Ho, aka “DatKidChris,” first made the beat to Middle Child at age 17 during his junior year in high school. He produced the song by PnB Rock and XXXTentacion.

After Middle Child’s release, it ranked No. 91 on Billboard’s Top 100 and No. 37 on Billboard’s R&B/Hip Hop Hot 100 for the week of May 18, 2019. The song peaked in the top 10 in all of Apple Music. The music video has 62 million streams on YouTube. 

Ho, now 21 and a third-year computer science major from Woolwich Township, New Jersey, was honored to work with PnB Rock.

“PnB Rock is a monumental figure in the music industry in the Philadelphia/New Jersey area,” Ho said. “I was a big fan of his work before working with him and am honored to have been a part of his project, TrapStar Turnt PopStar, which was released in May of 2019.” 

That was less than a year after XXXTentacion was shot dead at age 20, according to The New York Times.

Ho believes XXXTentacion would have been one of the greatest artists of this generation.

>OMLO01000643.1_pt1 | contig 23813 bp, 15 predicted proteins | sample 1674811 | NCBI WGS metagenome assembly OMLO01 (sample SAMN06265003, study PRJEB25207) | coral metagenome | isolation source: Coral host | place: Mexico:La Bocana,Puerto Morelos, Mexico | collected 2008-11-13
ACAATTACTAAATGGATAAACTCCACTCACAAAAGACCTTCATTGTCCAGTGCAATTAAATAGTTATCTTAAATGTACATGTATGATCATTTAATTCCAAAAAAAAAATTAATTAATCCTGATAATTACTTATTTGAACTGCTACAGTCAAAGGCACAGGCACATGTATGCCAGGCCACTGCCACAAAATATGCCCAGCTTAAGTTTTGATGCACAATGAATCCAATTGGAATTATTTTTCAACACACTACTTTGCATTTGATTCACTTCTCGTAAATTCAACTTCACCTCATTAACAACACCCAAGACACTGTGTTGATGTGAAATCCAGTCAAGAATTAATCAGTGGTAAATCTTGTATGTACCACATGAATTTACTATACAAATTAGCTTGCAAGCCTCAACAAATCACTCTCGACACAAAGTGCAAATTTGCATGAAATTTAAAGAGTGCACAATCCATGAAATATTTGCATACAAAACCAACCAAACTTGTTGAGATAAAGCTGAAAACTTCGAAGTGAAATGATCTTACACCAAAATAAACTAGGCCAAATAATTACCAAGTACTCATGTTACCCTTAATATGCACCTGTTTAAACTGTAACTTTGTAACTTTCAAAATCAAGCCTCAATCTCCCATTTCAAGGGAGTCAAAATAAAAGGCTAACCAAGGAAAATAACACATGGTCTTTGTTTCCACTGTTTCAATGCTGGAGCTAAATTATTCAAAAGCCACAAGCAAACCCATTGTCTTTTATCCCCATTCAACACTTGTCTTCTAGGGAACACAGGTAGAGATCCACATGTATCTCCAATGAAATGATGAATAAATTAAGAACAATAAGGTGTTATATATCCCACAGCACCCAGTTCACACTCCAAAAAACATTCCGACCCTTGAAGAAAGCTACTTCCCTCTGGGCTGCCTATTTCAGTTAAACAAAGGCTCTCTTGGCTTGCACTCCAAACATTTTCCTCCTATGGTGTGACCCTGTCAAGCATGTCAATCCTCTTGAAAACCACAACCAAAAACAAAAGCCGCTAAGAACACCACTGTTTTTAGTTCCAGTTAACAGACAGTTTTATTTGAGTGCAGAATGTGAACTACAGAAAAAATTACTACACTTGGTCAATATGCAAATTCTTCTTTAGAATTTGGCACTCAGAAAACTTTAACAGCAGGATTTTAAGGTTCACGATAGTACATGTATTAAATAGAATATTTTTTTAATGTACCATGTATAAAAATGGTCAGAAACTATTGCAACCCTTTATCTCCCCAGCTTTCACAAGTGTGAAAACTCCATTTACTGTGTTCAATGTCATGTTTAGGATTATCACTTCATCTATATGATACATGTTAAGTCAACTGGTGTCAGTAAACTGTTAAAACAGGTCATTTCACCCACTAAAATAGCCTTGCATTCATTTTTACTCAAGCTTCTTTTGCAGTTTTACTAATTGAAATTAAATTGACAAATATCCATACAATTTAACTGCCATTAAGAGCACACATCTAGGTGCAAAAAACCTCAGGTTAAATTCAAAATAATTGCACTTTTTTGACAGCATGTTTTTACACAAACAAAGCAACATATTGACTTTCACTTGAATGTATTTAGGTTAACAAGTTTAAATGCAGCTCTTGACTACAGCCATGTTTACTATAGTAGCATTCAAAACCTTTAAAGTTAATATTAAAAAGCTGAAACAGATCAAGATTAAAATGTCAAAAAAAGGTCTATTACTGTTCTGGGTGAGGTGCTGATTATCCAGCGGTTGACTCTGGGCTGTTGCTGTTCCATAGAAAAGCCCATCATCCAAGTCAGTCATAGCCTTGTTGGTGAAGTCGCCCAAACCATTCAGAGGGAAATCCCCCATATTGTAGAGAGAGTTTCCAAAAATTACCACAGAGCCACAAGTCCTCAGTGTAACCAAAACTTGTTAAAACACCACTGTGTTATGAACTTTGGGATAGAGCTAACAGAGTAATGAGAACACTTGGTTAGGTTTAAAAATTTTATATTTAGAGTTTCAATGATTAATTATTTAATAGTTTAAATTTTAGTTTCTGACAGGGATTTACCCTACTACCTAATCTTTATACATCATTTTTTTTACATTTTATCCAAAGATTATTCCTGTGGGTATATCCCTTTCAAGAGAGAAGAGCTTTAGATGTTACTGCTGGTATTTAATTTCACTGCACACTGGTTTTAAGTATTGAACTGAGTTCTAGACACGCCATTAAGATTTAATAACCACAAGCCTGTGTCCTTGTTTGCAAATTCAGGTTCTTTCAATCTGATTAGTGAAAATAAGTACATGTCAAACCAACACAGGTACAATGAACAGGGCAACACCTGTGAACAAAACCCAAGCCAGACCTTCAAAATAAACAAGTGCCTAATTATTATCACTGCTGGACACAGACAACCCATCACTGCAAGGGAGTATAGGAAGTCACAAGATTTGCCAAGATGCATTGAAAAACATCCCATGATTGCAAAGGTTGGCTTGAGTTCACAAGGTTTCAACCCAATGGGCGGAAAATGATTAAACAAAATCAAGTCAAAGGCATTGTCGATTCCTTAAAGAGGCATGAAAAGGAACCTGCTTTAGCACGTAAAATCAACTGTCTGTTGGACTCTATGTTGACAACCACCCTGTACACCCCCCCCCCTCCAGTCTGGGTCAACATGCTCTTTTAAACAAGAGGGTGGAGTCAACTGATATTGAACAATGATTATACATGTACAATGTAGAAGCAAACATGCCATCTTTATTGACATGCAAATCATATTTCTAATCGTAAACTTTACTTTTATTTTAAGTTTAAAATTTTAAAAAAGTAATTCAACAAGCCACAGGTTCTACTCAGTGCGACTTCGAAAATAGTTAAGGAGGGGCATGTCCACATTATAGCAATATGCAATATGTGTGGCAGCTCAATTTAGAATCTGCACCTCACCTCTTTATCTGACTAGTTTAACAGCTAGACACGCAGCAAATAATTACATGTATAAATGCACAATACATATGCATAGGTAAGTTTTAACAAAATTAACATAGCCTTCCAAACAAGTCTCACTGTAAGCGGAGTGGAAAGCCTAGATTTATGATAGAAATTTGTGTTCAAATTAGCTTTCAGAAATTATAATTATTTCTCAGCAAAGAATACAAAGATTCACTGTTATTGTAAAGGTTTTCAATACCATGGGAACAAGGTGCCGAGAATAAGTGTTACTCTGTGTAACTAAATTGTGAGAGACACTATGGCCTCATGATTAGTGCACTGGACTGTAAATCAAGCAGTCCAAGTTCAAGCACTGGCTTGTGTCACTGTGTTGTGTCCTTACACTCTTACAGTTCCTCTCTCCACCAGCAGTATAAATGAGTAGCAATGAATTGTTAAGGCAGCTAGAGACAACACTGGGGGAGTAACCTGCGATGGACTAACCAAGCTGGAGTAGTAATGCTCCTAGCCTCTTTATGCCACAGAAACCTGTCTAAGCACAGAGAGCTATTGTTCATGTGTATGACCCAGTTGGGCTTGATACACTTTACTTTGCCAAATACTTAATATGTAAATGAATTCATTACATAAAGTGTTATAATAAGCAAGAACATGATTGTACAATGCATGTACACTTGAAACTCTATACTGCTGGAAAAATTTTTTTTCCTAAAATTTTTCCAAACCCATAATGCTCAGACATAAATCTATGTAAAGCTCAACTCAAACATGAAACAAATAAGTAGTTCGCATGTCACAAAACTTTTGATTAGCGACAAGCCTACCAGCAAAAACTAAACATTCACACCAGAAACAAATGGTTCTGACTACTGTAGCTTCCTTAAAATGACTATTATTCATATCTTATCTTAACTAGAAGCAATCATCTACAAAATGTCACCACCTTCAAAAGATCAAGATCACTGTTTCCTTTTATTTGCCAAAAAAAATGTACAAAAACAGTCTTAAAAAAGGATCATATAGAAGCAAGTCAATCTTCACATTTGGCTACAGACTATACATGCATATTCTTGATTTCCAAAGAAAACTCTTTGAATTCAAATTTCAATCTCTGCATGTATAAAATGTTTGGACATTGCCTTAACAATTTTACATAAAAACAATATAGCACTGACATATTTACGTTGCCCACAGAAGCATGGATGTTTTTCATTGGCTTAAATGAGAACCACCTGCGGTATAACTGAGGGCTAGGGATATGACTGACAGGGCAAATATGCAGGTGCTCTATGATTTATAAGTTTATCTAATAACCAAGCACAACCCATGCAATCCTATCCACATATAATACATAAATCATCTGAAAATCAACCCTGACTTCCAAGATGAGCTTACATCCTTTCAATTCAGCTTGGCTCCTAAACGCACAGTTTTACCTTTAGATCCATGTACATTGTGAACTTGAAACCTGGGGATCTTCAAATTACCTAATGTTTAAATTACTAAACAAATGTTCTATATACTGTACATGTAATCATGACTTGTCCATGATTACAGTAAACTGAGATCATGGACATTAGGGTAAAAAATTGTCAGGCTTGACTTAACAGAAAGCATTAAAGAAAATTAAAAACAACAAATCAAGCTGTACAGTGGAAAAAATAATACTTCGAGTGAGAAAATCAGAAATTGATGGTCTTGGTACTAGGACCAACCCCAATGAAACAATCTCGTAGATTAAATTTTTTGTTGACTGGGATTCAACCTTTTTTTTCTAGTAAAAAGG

The beats go on

Ho has worked really hard to get to this point and estimated that he has made around “3,000 beats since starting [his] musical journey in 2016.”

He also has unreleased tracks with recording artist Playboi Carti, titled Let’s Get It and Rollie. Ho hopes those songs will make Carti’s rumored deluxe version of his critically acclaimed 2020 album, Whole Lotta Red, which debuted at No. 1 on Billboard’s Top 100 in December 2020.

Ho also has a recently released project with an upcoming Philadelphia artist named Lil Bape, Neighborhood Popstar, which is available on all streaming services.

Hampton influences

Ho’s mother is a proud Hampton alumna who is one of many who influenced his decision to attend Hampton University. 

His interest in technology motivated his interest in the computer science department. He has aspirations to make his own software application that will tie both music and technology together for creators like himself. Ho wishes there were more outlets for aspiring producers/creatives like himself at the university, including more label opportunities and listening events for artists to get their names out there.